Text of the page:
Body language expert Mark Bowden, in his book “Winning Body Language” describes a man who came to him for help because he broke out in hives every time he presented. Mark urged him to accept his fear as the first step forward. Bowden says, “In just about all cases of stage fright, battling the fear is never the answer”.
When we are fearful of public speaking, the thing the thing we fear the most is the fear itself. Fear can turn to panic as we are terrified of the effect being fearful is going to have on us.
When we fight against fear we use two main weapons:
Critical self-talk. It goes something like this. “If you can’t do this you are a failure – no one else looks as nervous as you so for goodness sake just pull yourself together and stop being weak”.
You already feel like a failure and this type of self-talk only increases your feelings of inadequacy.
Forced positive thinking. “Come on, you can do this. Its going to be OK. Its just a speech. You will be fine.” Or perhaps you use affirmations like “I am a calm and confident presenter”.
Affirmations work for some people but the problem with forced positivity is that it’s hard to trick your own mind. When we are worried about presenting it feels dangerous and according to Bowden, we are hard wired to be pessimistic in the face of danger. At the first hint of panic you are likely to revert to critical self-talk with unhelpful thoughts such as “Oh no, I am panicking. I am not OK, and this is going to be really bad.”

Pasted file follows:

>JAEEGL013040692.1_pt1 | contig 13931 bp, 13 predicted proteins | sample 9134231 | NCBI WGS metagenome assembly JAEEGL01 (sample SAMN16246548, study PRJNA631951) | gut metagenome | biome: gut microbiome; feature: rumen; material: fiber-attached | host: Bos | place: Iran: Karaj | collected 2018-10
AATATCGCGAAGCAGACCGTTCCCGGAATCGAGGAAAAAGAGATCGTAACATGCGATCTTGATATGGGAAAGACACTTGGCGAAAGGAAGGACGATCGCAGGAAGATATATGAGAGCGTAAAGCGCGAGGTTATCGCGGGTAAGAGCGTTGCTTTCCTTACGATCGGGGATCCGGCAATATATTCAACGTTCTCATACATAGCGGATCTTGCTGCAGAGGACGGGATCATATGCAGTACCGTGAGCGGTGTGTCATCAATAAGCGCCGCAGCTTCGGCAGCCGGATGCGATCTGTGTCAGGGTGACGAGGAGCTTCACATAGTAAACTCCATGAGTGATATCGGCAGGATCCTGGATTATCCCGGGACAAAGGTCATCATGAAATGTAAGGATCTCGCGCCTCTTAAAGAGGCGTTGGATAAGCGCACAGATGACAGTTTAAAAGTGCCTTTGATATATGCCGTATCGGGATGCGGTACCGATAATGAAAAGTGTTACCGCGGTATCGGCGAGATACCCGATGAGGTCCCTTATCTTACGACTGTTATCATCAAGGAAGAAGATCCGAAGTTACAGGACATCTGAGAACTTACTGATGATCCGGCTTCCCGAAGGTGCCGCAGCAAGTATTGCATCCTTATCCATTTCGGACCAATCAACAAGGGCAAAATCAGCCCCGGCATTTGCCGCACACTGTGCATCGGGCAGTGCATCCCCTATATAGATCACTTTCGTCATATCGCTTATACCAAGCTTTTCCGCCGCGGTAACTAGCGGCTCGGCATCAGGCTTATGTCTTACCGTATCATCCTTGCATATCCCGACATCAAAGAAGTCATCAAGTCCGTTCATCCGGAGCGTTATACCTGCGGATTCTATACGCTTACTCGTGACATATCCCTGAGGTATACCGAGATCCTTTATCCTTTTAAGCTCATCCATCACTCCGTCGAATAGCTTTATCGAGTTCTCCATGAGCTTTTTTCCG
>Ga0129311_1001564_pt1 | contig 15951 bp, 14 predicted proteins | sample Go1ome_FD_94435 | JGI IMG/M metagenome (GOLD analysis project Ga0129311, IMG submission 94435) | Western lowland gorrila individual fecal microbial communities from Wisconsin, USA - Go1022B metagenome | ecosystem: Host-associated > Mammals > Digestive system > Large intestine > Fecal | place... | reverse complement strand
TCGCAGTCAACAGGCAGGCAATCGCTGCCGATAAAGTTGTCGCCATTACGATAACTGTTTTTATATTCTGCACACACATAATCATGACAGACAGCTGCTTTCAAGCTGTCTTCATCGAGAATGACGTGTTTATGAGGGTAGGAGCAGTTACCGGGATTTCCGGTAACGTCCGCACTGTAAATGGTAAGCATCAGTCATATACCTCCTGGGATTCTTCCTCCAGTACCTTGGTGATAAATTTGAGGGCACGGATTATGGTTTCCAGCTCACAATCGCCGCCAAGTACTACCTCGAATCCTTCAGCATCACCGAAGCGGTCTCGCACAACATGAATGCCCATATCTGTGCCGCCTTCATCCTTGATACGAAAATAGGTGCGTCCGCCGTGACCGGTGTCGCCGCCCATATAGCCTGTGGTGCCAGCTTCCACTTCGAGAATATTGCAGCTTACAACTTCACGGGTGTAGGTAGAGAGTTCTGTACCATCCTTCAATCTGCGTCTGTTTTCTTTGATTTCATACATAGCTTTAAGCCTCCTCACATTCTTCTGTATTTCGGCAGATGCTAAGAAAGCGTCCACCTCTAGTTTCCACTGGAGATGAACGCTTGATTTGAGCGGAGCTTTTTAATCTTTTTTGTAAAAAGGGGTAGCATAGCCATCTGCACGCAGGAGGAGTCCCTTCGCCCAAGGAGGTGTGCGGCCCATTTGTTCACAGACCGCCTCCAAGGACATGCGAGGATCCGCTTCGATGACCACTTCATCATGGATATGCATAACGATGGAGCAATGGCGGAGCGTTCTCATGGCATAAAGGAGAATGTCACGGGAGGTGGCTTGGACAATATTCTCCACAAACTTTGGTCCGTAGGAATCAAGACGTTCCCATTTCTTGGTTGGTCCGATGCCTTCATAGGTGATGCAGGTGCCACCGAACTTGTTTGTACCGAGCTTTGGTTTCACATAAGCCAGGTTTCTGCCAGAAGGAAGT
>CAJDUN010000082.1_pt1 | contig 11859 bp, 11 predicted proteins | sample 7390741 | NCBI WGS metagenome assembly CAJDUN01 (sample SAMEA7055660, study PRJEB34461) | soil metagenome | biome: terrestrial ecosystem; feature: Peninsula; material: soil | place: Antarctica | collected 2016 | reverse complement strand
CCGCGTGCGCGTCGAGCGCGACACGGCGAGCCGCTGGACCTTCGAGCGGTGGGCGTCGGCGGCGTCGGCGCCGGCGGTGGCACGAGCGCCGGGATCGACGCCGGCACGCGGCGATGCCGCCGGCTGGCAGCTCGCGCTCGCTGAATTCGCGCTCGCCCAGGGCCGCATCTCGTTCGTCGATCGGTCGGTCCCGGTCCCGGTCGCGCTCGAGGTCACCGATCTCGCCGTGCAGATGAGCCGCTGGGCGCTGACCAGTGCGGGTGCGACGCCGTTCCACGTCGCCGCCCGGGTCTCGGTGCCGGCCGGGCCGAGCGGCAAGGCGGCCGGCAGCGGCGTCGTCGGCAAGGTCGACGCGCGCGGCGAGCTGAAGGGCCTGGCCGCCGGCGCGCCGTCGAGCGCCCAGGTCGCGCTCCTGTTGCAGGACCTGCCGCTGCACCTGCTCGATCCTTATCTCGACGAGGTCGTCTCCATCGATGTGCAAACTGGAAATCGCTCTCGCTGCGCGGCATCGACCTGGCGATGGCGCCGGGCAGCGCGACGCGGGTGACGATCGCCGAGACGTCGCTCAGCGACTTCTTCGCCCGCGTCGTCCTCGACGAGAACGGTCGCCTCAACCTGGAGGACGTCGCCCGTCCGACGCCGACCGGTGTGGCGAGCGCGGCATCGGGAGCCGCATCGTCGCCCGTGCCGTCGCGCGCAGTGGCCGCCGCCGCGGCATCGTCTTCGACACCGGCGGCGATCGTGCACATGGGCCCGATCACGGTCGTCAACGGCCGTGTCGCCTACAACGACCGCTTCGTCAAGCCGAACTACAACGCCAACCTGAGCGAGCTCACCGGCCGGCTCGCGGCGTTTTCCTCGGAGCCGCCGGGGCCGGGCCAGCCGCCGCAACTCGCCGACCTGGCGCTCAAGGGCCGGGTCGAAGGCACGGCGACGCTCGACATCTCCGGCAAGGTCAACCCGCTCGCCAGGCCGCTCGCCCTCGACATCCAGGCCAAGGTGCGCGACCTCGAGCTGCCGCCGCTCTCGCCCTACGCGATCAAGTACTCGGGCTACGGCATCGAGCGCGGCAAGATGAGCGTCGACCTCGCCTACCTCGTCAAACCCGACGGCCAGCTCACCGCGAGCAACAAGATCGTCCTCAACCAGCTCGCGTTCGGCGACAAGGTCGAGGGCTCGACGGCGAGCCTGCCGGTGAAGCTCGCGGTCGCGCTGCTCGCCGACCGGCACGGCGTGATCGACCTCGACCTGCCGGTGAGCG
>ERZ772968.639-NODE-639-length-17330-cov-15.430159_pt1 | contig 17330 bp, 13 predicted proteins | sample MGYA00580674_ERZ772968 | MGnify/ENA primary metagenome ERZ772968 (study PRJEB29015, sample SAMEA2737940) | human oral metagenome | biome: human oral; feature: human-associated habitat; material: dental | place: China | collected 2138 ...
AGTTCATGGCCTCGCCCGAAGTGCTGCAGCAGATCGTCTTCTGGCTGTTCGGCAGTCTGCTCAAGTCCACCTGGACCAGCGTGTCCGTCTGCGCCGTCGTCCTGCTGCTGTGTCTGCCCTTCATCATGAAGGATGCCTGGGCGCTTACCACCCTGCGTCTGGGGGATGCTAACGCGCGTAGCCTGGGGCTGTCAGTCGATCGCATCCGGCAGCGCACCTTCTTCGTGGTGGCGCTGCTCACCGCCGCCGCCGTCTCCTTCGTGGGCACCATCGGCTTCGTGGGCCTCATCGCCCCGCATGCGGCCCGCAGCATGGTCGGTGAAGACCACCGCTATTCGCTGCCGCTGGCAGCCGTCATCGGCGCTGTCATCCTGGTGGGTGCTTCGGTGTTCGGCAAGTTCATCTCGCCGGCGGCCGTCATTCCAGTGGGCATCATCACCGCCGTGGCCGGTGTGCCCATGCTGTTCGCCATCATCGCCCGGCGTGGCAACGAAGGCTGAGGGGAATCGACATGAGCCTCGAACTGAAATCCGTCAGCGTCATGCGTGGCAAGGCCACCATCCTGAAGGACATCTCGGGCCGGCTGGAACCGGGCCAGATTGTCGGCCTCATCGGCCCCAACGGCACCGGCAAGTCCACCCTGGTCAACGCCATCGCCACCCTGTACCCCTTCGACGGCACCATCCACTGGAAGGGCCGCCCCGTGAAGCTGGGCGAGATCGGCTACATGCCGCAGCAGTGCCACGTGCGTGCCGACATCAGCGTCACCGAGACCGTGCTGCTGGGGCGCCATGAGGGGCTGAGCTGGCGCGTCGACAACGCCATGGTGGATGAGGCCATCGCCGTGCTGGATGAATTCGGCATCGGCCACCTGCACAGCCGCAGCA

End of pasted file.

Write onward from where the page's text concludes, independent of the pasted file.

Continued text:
Before you present
Try reframing your thinking in a way that is more neutral. “I get really nervous when I present but I am going to do it anyway. The worst that can happen is that people will notice I am nervous.” This is realistic and non-judgemental without forcing positivity.
While you are presenting
You may feel the panic starting to rise. Try letting it ride over you like a wave. If you fight it the panic will almost certainly take over. But if you let it wash over you it will start to lose its power.
If you can present to an audience despite feeling very nervous you have made a great start. If possible, do this in a safe environment, such as Toastmasters, where people wish you well. If things go well it will increase your confidence. And if they don’t go so well, you will collect evidence that nothing really bad happened. Fear-less courses also provide a safe and supportive environment for people with high levels of anxiety about public speaking.
Acknowledge your fear but don’t pay it too much attention!
Article written by Catherine Syme
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